Fighting Against Failure
No one can keep Tim Tebow down. The Lord continues to use him in incredible ways. Now he’s partnering with his brother, Robby, to share their faith through film, in Run the Race. The film is about two high school athlete brothers who share the same dream of finding a life away from their current circumstances at home.
Zach, the best football player on the team, has planned his post-high school life perfectly. As an All-State athlete, he’s working on the field for a college scholarship that will lead him away from his current life. In an instant, his hope is diminished when he’s badly injured in a fight.
David, on the other hand, clings to his faith during the most difficult times in life: when his mom dies, when his dad abandons the family and when he recovers from his own sports injury. “It’s an awesome story about two brothers that are going to hang on to each other and support one another and lift each other up,” says Executive Producer Tim Tebow. As brotherhood leads him, David becomes Zach’s personal trainer. His faith must carry them both as Zach battles the fight with failure.
It’s when David hits the track and weight room with his brother, that the true plan is revealed; God has been weaving together something for them both. Through the journey, the brothers find emotional and spiritual hope as well as hope for the future. “I love this story and I love being a part of storytelling and being able to share something that’s so inspirational with so much courage and conviction behind it,” says Tebow. “When I read the script, I decided this is something that I wanted to be behind.”
Zach and David have a hard life, there’s no doubt about that. Their mother’s death and father’s clutch on alcohol has given them nothing to stand on except their own two legs. Fortunately, their legs are strong, and their hearts are brave as they face life together. “Run the Race is about so much more than football. This is a story about overcoming the hard issues of life, about the power of sacrifice, the power of family, and the power of forgiveness,” Tim Tebow explains. Both brothers use their strength to run toward a goal. “I love being a part of a project like this because it will impact lives, inspire hope and even prompt action.”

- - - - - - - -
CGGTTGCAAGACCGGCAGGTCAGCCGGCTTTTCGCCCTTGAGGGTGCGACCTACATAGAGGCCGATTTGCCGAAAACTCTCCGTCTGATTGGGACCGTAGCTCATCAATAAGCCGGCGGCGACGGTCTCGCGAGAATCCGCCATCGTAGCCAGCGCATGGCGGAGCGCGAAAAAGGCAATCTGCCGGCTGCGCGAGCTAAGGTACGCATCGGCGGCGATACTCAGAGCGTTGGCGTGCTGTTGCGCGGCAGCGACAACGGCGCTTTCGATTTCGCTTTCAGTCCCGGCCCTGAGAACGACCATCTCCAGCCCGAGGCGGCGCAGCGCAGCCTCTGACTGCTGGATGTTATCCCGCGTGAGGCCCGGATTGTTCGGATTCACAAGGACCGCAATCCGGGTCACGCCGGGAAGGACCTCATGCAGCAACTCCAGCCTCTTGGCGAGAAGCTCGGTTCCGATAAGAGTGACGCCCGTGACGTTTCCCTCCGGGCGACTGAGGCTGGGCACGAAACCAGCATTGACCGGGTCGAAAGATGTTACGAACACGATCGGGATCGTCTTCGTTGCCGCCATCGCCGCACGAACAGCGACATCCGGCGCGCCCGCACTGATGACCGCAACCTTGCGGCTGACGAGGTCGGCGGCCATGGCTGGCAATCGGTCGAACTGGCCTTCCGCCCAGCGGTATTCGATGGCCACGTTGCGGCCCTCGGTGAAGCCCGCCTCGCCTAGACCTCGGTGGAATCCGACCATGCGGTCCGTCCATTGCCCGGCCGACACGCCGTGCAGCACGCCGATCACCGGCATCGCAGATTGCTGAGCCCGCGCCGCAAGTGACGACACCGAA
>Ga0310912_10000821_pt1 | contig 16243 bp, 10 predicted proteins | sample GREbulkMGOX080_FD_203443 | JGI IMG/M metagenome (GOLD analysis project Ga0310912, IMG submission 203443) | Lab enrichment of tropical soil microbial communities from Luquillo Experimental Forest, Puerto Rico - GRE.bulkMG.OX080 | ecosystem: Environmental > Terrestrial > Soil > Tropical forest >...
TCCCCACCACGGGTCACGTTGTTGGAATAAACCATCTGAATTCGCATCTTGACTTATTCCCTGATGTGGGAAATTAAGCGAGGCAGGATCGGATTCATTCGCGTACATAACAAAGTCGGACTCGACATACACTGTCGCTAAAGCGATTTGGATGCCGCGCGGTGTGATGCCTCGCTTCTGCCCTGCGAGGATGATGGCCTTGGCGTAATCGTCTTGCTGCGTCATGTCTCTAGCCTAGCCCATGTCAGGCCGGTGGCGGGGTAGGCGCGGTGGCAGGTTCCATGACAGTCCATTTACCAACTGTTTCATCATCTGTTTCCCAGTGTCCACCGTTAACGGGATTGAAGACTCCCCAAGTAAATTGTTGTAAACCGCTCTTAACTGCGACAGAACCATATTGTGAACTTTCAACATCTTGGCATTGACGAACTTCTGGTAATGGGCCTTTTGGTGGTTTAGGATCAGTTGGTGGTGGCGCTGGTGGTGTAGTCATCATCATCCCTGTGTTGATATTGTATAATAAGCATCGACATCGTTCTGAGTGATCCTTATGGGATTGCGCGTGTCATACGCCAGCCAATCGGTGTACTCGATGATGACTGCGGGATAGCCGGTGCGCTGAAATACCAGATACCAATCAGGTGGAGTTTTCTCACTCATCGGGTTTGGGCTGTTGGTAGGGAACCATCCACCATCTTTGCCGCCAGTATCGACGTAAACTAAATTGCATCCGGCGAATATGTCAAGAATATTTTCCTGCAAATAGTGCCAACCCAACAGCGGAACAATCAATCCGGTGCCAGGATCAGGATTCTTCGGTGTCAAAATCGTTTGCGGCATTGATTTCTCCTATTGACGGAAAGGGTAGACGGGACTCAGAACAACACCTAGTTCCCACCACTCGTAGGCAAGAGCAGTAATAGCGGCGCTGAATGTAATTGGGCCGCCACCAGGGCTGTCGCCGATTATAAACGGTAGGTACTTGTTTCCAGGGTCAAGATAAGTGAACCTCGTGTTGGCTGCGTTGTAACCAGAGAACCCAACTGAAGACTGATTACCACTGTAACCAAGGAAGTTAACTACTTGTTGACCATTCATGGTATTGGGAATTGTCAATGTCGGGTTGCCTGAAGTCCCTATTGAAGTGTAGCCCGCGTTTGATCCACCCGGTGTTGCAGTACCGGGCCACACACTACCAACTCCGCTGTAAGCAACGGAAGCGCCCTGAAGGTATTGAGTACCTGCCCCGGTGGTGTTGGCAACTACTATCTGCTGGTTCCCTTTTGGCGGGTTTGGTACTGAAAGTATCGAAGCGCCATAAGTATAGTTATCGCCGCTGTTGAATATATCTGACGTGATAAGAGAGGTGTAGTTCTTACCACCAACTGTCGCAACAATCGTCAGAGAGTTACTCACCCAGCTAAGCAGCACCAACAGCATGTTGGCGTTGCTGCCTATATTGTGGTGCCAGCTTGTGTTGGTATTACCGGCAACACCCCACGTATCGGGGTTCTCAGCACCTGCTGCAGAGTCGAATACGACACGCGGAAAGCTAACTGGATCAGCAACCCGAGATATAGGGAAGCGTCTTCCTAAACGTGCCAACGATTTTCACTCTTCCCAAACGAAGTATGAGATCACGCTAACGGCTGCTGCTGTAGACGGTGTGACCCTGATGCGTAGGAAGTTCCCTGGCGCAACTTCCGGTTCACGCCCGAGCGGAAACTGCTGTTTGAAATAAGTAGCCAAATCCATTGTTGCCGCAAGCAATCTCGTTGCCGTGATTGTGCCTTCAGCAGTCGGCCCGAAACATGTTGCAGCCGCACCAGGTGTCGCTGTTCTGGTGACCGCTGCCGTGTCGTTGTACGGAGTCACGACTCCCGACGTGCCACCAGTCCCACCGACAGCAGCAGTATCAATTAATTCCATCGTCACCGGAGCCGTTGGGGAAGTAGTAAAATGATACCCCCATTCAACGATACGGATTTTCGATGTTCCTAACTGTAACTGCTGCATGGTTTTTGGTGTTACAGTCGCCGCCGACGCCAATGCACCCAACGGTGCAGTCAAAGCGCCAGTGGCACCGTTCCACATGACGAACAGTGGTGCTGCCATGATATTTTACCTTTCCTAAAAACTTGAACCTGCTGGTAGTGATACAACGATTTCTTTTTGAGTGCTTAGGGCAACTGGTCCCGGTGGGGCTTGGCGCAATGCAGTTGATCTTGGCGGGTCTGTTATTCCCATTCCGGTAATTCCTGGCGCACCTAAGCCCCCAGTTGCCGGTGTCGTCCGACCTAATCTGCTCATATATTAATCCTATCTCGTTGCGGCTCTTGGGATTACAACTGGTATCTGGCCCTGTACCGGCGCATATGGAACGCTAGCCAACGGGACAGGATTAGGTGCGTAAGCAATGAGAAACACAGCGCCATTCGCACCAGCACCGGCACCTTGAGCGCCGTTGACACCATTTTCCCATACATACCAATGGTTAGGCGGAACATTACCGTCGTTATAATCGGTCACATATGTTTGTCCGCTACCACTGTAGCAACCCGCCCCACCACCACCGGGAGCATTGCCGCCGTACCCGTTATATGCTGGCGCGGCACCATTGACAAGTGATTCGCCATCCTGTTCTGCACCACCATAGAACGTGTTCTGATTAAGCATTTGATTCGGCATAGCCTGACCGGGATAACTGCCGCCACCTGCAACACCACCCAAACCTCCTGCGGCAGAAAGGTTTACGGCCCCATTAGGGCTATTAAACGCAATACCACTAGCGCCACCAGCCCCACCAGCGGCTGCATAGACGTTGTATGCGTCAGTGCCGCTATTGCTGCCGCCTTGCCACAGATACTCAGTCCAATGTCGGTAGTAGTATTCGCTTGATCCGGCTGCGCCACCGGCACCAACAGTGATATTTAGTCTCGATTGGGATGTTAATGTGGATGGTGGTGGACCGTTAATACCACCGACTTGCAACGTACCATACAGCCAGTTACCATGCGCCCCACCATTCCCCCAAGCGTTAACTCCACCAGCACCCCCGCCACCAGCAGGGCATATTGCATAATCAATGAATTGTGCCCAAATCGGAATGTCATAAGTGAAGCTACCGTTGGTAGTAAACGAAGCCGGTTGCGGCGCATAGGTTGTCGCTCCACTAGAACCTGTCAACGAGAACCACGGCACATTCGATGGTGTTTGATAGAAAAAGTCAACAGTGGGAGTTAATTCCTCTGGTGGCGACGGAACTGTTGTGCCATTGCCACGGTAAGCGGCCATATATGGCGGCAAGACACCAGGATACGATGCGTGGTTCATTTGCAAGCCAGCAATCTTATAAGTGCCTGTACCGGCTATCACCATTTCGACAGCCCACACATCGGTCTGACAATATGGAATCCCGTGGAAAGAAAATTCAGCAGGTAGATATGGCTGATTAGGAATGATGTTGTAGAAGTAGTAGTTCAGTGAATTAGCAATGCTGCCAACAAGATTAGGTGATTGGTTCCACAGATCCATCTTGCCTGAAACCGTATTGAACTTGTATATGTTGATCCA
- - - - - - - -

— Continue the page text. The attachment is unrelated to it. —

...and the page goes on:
When vulnerability and love enter the picture, it becomes a natural reaction for Zach to run in the opposite direction. He quickly learns that he can’t outrun the God of the universe. That’s the main message that Tebow wants to present, “How much we’re loved by the God of this universe. Out of everything He could have done and could be doing, He chose us. He chose to give His all, His best for us. His best was His son, and He gave it for you, and He gave it for me. And, He couldn’t have sacrificed more, He couldn’t have given more. He gave His everything and He gave His best because He loves us like crazy, because He loves you like crazy.”
Though the brothers have an unbreakable bond, and it looks like David is the person who comes to Zach’s rescue, the truth is that God placed many people into this story. It’s a simple demonstration of God’s love. “We don’t understand how to love until we understand how much we’re loved,” exclaims Tebow. “This relates to so many people because it’s not just a story about football. It’s a story about family. It’s a story about courage. It’s a story about relationships. And ultimately, it’s a story that in everything God has a special plan for your life that, you’ll never know, until you get to see the picture one day of how He was weaving everything for our good and His glory,” states Tebow.
It’s when Zach realizes that the answer is faith in Christ that he finds God’s plan of freedom. Tim Tebow perfectly states, “You can’t really always see the bigger picture until one day, until later, in the midst of it.” Sports are an incredible anecdote of life and faith. When someone wins a victory, another person must deal with the pain of loss. You face both adversity and teamwork. You have to work hard and be dedicated. You have to commit, give it your all and lean on your faith. “Walking by faith is not that I can see everything, or how it’s going to work out. It’s saying, ‘You know what God? This is tough, but I’m going to trust you. I’m going to hold your hand and one day you’re going to show me why I went through all this’,” Tebow replies.
You know what God? This is tough, but I’m going to trust you. I’m going to hold your hand and one day you’re going to show me why I went through all this.
It’s in the darkest of times that we need God the most, but it’s during these times that we sense Him the least. This darkness, the struggles in life, is what everyone can relate to and makes Run the Race so applicable. “Very few people can relate to some of the highs that God has blessed me with,” says Tebow, “but most people can relate to the lows of when they said, ‘You’re not good enough. You can’t do this.’ When I’ve been fired three times, when I was cut from another [team]. People can relate more to that than they could ever relate to a Heisman or to a National Championship or to a Playoff Run because most people know what it’s like to be told, ‘You’re not good enough. You know, you’re just not enough.’ You’re going to be told that, but the God of this universe does love you like crazy and He says that you are enough.”